I love all kinds of short stories by all kinds of writers, although stories by Stephen King are my personal favorites. The stories and collections that are really turning me on right now, however, are the small presses and small digital publishers, and not just because I work in that industry. I love the publications that are actively searching for new writers, because there is a wealth of undiscovered, fantastic talent in the world right now, keeping short stories alive. Enterprising new electronic publishers are looking for new writers to publish, and as a result, we have access to some amazing writing. Electronic magazines like eFiction and eHorror are giving opportunities to writers who aren’t ‘working’ writers yet, writers like me–I work in a warehouse during the day. And now we’re getting some awesome collections of stories because of it and discovering new talent on an almost daily basis.

5. What is it that attracts you to horror as a genre?

Fear. There’s no bigger rush than fear, and fear is the very foundation of horror as a genre. Some people prefer jumping off cliffs. I prefer wondering what the hell might be prowling the darkness outside my window right now. If I wait and watch, what face will appear behind the glass, and what does it want to do to me? Why does the guy next door look so tired all the time, and what’s he carrying in the canvas bag? What’s dripping out of the bottom of it? Why is he looking at me like that? What was that noise?

The answers to all of those questions, and a million others, are what attract me to horror.

6. In addition to editing eHorror, you are a writer yourself, right? Who are your favorite authors and which ones have influenced you the most. What book/books do you think deserve more attention?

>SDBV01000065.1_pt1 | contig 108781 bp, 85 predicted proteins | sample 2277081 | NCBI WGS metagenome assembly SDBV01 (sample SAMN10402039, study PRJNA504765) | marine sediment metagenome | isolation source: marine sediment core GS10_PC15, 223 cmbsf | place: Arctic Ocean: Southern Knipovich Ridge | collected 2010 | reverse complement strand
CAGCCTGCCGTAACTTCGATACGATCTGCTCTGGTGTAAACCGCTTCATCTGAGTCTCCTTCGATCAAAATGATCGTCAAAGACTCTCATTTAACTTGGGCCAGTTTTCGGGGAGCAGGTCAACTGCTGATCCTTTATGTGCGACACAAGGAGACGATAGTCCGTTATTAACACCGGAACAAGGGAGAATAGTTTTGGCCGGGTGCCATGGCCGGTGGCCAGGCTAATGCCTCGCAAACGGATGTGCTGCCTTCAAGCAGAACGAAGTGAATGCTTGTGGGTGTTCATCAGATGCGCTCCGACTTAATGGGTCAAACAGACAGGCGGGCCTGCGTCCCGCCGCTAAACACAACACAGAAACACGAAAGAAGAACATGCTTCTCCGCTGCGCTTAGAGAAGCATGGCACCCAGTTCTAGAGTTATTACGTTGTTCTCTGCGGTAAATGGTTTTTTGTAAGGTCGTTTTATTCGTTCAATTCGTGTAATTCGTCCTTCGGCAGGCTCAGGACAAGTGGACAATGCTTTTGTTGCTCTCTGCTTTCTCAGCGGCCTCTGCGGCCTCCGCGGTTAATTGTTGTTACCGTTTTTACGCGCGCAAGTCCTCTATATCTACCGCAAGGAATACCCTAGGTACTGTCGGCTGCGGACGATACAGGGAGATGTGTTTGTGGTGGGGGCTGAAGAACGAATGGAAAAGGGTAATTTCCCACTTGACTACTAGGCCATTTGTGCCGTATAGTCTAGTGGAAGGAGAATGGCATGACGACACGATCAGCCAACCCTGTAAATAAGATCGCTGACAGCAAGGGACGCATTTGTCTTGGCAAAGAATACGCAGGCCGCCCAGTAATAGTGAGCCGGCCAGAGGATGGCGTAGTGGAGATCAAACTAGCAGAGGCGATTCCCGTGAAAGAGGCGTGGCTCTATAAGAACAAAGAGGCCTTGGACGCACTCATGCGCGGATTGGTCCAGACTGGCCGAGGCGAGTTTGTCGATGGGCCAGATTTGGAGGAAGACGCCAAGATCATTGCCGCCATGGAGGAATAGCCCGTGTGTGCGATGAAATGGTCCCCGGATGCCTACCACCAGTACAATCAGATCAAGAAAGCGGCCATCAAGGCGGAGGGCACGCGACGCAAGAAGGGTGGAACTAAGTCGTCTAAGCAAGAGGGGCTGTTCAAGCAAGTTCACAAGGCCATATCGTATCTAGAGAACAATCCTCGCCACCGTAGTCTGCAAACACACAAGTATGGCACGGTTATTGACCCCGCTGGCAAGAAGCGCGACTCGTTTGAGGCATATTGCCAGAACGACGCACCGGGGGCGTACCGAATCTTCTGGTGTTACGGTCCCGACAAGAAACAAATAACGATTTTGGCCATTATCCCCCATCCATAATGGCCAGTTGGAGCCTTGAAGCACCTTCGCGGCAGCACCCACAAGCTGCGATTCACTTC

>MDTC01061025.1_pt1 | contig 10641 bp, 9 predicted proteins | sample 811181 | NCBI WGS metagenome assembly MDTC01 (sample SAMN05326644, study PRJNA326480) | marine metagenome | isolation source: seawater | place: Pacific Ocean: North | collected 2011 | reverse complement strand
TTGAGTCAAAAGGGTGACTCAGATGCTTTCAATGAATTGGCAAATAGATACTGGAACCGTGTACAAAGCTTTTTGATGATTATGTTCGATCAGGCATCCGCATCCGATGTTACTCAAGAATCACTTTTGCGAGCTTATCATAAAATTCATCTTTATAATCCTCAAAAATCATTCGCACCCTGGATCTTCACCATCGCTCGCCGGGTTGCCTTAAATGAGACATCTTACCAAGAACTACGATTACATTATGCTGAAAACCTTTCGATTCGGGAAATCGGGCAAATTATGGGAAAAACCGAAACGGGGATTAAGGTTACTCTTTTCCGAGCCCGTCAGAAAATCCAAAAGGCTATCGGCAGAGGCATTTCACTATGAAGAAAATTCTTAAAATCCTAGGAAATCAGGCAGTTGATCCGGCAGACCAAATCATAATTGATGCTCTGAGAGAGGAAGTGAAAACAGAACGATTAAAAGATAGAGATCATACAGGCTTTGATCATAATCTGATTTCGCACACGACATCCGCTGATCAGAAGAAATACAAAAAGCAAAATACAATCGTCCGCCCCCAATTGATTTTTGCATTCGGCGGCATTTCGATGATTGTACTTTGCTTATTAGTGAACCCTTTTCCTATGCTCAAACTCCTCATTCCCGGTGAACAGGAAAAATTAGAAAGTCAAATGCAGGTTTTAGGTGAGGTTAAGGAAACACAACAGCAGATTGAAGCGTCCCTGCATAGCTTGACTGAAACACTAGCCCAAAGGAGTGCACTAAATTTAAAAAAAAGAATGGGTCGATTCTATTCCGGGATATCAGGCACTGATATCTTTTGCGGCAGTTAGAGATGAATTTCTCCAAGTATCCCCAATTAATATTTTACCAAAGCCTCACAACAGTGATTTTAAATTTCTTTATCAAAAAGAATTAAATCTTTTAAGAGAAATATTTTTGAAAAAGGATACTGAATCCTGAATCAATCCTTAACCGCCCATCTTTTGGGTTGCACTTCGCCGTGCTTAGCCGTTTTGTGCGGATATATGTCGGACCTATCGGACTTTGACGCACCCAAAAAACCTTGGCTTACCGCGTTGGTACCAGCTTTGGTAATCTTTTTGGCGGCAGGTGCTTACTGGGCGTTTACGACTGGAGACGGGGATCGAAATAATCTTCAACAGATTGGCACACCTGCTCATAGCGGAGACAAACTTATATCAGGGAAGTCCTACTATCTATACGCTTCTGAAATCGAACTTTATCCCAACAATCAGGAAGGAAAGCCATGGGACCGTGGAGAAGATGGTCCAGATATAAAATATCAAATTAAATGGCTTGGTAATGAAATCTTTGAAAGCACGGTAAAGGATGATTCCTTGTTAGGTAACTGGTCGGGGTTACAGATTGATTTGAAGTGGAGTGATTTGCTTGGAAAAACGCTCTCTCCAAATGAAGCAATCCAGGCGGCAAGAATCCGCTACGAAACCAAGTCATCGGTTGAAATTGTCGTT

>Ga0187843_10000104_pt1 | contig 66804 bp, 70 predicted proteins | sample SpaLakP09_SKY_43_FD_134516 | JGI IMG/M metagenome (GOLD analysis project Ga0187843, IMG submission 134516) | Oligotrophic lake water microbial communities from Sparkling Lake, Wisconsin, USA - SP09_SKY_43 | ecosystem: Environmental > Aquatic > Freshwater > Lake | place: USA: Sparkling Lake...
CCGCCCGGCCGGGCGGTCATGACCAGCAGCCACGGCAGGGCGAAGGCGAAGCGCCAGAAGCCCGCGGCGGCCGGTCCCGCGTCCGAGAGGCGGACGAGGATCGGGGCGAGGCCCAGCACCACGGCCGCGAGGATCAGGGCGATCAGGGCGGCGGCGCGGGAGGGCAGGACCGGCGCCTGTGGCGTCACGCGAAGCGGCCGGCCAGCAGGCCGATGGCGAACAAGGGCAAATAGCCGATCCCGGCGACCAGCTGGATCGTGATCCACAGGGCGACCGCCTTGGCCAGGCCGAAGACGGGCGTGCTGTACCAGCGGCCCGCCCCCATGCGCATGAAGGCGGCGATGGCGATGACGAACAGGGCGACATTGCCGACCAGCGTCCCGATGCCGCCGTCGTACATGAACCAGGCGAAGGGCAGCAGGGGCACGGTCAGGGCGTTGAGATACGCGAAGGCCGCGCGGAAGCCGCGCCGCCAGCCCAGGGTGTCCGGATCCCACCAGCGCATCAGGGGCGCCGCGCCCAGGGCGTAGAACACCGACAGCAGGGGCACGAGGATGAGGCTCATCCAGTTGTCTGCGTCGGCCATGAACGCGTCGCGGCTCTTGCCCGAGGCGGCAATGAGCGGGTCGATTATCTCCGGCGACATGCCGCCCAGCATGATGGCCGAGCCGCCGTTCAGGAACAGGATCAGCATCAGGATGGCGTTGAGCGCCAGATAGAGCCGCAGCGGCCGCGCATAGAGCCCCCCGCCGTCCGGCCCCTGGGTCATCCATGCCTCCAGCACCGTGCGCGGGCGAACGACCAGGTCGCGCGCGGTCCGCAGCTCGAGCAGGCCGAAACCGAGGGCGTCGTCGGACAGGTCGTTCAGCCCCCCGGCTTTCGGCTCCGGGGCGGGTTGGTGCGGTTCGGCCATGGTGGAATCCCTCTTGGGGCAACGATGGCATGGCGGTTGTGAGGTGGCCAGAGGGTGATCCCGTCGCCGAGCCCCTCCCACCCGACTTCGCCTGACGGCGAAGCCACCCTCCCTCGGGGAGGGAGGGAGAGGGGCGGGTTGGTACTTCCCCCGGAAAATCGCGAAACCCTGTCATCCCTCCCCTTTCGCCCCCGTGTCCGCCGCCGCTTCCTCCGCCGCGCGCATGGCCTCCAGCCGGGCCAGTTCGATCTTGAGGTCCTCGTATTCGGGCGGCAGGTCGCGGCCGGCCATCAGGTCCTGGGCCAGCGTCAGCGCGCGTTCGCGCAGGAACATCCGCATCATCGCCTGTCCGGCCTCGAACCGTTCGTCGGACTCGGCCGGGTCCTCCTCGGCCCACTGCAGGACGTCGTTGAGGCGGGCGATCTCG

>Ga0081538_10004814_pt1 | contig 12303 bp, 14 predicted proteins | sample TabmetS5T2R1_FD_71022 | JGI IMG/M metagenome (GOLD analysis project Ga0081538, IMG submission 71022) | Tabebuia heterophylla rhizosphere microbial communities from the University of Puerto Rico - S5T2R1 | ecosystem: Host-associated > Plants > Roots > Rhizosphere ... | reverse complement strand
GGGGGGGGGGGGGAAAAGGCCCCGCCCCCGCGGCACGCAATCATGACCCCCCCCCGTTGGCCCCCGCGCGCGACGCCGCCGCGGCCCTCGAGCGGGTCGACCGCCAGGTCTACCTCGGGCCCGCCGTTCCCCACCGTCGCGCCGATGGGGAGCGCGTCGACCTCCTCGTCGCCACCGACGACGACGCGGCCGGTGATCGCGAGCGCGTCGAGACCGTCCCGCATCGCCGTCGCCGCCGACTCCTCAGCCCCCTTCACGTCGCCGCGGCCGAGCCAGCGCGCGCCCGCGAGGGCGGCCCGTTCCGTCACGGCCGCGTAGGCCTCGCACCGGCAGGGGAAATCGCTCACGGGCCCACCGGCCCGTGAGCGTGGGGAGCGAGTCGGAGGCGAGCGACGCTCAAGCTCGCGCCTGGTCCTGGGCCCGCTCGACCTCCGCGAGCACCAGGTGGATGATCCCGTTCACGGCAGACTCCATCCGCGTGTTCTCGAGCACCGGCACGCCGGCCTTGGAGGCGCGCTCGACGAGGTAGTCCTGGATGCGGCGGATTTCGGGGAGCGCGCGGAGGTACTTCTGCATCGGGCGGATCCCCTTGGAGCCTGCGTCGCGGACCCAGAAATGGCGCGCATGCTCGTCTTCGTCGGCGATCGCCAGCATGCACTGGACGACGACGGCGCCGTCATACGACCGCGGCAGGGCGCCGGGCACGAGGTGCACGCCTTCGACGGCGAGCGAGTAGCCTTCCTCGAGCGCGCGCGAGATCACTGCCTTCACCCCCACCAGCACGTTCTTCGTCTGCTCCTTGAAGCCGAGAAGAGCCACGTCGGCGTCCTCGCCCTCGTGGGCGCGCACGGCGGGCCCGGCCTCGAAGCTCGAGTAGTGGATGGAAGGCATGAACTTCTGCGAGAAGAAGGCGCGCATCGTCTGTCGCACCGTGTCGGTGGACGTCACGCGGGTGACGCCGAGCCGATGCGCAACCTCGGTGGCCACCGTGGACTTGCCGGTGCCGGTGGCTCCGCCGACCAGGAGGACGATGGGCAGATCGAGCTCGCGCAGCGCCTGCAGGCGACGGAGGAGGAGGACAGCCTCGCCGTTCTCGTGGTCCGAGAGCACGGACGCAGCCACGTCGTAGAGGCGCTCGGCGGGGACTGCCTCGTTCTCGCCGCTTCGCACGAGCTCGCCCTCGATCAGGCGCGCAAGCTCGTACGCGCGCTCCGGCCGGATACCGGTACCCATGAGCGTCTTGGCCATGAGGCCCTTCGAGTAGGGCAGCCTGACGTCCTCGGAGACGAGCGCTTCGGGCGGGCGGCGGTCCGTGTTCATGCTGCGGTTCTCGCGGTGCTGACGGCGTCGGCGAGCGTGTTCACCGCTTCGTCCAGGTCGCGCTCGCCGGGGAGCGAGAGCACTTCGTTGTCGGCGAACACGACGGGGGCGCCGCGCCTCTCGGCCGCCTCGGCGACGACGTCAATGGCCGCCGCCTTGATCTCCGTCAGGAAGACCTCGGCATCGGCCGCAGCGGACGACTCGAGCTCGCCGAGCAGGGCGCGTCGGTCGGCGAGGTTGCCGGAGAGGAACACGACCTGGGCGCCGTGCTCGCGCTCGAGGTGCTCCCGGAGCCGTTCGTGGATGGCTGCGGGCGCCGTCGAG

I certainly am a writer, and I have to say Stephen King is my favorite author. I actually have many authors that I love, but I have to use Stephen King for this answer because he was the author that inspired me to be a writer, without question. The paperback copy of “It” that I read when I was 12 or 13 is still in very safe keeping somewhere dear to my heart. I don’t necessarily try to be like King when I write because I want to have my own voice as a writer, but he’s the writer that gave me so many of the tools that I use now.

The books in general that I think deserve more attention now–and they’re finally starting to get it–are the small press horror books. There have been some incredible gems of horror writing floating around in the small presses for years, too many to even list. It’s easy to pick up a good-looking, mass-market paperback in the bookstore from a well-known author. I takes a little more work to go to the small presses and shop for a story you want to read, but more people should be doing it. Small presses, both print and electronic, are harboring some authors right now who deserve to be household names, and no doubt will be someday.

7. Dan Simmons claims that to become a good writer, one must read only the very best literature has to offer. Stephen King says that one must read everything one can, including thrillers and trash. Which do you agree with: Simmons, or King, and why?

I agree with King on this one, and not because I’m biased as my previous answer might lead you to believe. Yes, you have to read the best literature has to offer because those are the stories that contain all of the tools successful authors need. You have to read the trash so you have some unit of measurement for the good stuff. You have to know what fingernails on a chalkboard sound like so you don’t keep scraping your own nails on the thing when you walk by. And the trash, well… it may not always be the best writing, but damn it, sometimes it’s just entertaining!

You have to read everything, good and bad. If you want to be a great chef, you need to taste as much food as possible. You have to know what goes together and what doesn’t. You don’t saute Slim Jims with fresh scallops, or maybe you do, but you need to know what both Slim Jims and fresh scallops taste like first.

8. Shameless plug: what is the latest issue of eHorror like, and why should everyone be buying it?

The latest issue of eHorror is brutal and unforgiving, and just lovely. As a horror writer and reader, it’s got everything I love in it: some amazing and poetic writing, some brute violence, some things that make your palms sweat and your stomach turn. Basically, it contains five stories that evoke emotion, the way they should.  As writers, that’s exactly what we’re trying to do every time we sit down to do what we were made to do.  If you want to read stories that make you cringe, make you feel like you can’t turn around for fear of what might be behind you, make you keep looking in those dark shadows in your house at night, pick up a copy of eHorror!

eHorror